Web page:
Representing the Timberwolves at the lottery: President of basketball operations David Kahn will step behind the Wolves podium on Tuesday night. Paul Allen, also known as PA, is the midday host for 1130 KFAN and he told Kahn that if he correctly picked the winner of the Kentucky Derby, he should head to Secaucus as the good luck charm. PA picked Super Saver and earned a trip to the Draft Lottery.
SACRAMENTO
Andrew Nicholson, Kings.com

Lottery slot: 3

Team needs: Despite having the least experienced roster in the league last season, with an average of 2.3 years, the Kings showed great signs of growth in key areas, including rebounding and point differential among others. Still, Kings head coach Paul Westphal would like to see the team’s young talent develop further heading into the 2010-11 season.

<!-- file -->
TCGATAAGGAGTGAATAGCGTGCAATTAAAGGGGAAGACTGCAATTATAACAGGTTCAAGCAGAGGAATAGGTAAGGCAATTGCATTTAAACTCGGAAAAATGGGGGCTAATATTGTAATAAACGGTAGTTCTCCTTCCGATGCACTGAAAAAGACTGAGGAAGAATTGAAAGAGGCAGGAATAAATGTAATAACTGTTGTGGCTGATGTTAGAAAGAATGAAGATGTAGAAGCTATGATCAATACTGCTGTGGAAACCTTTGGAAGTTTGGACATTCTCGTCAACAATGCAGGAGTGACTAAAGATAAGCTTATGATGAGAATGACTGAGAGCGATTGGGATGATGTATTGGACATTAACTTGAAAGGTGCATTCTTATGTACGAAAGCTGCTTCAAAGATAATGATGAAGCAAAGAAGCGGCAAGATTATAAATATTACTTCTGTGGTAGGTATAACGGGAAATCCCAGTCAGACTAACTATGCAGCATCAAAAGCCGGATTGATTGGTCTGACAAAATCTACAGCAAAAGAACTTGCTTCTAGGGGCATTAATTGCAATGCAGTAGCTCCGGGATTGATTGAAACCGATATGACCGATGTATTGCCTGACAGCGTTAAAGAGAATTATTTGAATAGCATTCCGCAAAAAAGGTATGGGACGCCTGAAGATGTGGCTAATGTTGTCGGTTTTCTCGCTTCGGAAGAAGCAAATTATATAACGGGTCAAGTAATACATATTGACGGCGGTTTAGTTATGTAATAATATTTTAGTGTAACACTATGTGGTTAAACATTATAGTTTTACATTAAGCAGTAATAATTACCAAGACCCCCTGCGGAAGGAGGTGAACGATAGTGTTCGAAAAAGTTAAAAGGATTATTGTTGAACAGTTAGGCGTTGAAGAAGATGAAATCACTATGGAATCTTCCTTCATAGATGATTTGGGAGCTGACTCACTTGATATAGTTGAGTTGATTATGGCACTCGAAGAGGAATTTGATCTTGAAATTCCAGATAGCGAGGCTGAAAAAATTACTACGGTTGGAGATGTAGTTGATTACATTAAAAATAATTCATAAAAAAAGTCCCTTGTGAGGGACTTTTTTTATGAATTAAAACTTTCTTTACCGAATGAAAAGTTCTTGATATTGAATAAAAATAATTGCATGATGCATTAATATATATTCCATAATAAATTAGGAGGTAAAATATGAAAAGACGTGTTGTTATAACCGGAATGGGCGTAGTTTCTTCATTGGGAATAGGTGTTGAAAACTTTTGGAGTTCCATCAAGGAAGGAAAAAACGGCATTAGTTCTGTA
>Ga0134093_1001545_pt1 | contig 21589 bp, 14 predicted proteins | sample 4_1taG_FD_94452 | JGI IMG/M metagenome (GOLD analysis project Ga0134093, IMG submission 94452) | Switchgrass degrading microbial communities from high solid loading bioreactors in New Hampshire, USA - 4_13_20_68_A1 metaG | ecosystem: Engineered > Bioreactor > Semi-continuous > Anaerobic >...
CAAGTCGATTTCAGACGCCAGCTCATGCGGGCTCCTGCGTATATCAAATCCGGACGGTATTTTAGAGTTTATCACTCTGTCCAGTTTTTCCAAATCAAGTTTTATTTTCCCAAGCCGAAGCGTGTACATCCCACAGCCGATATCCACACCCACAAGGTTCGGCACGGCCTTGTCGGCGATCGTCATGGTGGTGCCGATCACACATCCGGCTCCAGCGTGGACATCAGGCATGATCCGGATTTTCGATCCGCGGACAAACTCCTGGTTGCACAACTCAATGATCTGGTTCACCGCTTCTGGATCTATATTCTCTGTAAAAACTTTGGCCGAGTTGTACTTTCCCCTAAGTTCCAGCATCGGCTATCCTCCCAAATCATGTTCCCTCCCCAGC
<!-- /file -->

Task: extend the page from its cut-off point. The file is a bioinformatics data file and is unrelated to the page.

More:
“In general we want to continue to get better defensively, get better at rebounding and we want to keep our competitive level high,” he said. “We want to improve our free throw shooting, cut down on our turnovers, do a better job of guarding the ball and blocking shots if they do get to the basket on us. Anything we can do to improve ourselves in those areas, we’re looking to do that.”